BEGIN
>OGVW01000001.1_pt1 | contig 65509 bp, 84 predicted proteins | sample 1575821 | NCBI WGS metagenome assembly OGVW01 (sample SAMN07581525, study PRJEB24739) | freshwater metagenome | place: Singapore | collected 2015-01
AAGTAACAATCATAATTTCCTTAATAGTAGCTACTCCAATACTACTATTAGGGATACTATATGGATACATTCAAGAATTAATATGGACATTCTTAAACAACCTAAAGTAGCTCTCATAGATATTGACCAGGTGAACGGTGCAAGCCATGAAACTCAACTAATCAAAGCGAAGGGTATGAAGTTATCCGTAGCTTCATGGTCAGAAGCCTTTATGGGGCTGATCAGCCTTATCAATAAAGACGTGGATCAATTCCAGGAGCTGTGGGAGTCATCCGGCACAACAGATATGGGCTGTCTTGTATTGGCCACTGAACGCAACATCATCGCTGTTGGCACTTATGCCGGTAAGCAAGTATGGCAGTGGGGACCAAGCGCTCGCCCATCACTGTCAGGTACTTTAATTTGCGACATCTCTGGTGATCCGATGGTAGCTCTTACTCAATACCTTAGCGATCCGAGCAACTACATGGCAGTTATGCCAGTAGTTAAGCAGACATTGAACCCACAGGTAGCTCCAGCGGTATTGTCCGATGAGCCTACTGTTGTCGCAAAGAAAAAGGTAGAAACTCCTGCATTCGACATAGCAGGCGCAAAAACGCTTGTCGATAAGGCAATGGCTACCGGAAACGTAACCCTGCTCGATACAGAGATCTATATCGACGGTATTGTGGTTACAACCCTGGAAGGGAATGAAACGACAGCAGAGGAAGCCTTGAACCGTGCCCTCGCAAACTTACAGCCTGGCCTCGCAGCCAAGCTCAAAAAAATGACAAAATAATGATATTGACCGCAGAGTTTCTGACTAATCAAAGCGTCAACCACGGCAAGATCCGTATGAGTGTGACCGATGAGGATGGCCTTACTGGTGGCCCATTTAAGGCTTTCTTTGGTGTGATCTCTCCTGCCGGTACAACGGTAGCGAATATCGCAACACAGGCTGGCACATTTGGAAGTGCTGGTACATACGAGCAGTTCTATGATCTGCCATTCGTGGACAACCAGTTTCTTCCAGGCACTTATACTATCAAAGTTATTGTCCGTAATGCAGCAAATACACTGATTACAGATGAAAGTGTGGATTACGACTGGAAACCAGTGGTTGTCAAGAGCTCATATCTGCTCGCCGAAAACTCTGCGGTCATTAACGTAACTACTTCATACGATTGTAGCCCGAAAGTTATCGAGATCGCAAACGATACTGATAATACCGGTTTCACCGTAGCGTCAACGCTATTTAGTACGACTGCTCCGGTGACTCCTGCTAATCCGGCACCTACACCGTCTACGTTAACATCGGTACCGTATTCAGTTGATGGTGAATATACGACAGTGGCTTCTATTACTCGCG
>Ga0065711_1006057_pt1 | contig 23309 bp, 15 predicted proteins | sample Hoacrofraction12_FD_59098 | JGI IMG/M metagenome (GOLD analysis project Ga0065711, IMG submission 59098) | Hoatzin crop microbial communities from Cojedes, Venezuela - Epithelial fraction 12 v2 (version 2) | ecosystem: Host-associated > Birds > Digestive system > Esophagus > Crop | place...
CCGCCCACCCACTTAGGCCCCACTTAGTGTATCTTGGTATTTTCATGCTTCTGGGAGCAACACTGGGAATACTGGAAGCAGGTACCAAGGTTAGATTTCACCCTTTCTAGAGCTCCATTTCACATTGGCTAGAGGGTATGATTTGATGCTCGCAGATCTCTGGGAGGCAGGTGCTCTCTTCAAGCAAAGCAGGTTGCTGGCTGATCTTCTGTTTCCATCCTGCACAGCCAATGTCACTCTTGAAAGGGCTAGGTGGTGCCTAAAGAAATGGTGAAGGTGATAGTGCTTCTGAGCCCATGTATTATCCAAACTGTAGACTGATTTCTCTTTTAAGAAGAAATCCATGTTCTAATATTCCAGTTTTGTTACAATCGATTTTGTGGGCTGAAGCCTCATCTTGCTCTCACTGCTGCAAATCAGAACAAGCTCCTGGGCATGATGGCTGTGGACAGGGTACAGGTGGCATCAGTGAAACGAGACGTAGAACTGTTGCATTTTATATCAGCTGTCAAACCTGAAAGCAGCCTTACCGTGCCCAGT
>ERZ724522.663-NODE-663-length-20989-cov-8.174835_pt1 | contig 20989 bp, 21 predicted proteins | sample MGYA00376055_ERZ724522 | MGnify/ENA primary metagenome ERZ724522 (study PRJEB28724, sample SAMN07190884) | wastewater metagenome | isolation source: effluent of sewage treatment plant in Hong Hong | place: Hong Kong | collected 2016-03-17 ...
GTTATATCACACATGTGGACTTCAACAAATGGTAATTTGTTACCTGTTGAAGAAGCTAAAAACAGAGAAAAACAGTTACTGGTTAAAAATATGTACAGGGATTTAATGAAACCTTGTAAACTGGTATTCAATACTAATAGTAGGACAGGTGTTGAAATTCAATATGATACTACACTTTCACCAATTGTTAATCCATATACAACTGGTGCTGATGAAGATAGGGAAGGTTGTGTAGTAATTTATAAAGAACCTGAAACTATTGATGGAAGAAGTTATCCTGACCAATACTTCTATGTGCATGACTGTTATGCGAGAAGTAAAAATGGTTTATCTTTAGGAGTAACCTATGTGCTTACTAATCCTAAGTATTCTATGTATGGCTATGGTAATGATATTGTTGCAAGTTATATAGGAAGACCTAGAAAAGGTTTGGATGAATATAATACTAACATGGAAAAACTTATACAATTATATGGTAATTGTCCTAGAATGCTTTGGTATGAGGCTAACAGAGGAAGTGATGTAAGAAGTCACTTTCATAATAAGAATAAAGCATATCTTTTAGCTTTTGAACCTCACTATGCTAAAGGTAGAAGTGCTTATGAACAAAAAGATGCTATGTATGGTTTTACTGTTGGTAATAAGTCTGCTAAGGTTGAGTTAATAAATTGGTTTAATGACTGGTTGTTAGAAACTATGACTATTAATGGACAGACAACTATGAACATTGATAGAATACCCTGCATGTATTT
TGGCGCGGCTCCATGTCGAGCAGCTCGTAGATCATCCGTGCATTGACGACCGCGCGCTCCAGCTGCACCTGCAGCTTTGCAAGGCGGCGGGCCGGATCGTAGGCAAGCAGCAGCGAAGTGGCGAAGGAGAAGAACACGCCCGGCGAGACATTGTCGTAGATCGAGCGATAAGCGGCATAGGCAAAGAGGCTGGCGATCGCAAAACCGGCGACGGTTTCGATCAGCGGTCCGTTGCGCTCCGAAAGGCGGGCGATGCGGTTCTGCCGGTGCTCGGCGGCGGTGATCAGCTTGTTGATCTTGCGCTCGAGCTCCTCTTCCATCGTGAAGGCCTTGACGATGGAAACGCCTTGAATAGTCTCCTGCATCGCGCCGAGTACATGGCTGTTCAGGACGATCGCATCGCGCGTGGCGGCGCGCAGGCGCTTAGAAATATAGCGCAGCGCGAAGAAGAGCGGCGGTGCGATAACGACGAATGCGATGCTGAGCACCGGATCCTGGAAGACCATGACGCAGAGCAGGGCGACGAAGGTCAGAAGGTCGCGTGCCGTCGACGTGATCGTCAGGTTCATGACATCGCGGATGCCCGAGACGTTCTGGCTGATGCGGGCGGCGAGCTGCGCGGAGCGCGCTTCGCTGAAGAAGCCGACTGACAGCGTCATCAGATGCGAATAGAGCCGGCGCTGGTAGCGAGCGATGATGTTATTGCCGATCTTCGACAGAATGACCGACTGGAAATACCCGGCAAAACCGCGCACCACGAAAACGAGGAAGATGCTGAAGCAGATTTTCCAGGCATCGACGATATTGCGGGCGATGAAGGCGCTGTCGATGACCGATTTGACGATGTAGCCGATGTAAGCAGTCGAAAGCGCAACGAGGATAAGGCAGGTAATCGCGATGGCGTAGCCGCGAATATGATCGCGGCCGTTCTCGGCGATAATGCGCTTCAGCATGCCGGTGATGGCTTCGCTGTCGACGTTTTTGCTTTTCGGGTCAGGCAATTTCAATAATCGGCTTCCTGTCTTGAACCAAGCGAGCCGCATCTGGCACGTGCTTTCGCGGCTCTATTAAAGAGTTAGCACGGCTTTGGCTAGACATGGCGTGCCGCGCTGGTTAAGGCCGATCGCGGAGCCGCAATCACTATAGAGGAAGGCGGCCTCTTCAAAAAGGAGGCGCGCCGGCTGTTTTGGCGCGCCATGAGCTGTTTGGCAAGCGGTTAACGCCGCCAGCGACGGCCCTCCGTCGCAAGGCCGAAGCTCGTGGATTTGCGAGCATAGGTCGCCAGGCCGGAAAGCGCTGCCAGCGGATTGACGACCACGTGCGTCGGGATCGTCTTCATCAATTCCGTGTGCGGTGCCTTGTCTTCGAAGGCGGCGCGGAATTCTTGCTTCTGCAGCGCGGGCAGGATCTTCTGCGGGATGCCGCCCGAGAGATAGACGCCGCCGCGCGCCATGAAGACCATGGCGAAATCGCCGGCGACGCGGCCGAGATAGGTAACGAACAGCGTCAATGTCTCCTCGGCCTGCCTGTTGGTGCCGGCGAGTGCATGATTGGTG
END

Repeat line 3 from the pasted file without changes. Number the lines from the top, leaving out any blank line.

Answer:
>Ga0065711_1006057_pt1 | contig 23309 bp, 15 predicted proteins | sample Hoacrofraction12_FD_59098 | JGI IMG/M metagenome (GOLD analysis project Ga0065711, IMG submission 59098) | Hoatzin crop microbial communities from Cojedes, Venezuela - Epithelial fraction 12 v2 (version 2) | ecosystem: Host-associated > Birds > Digestive system > Esophagus > Crop | place...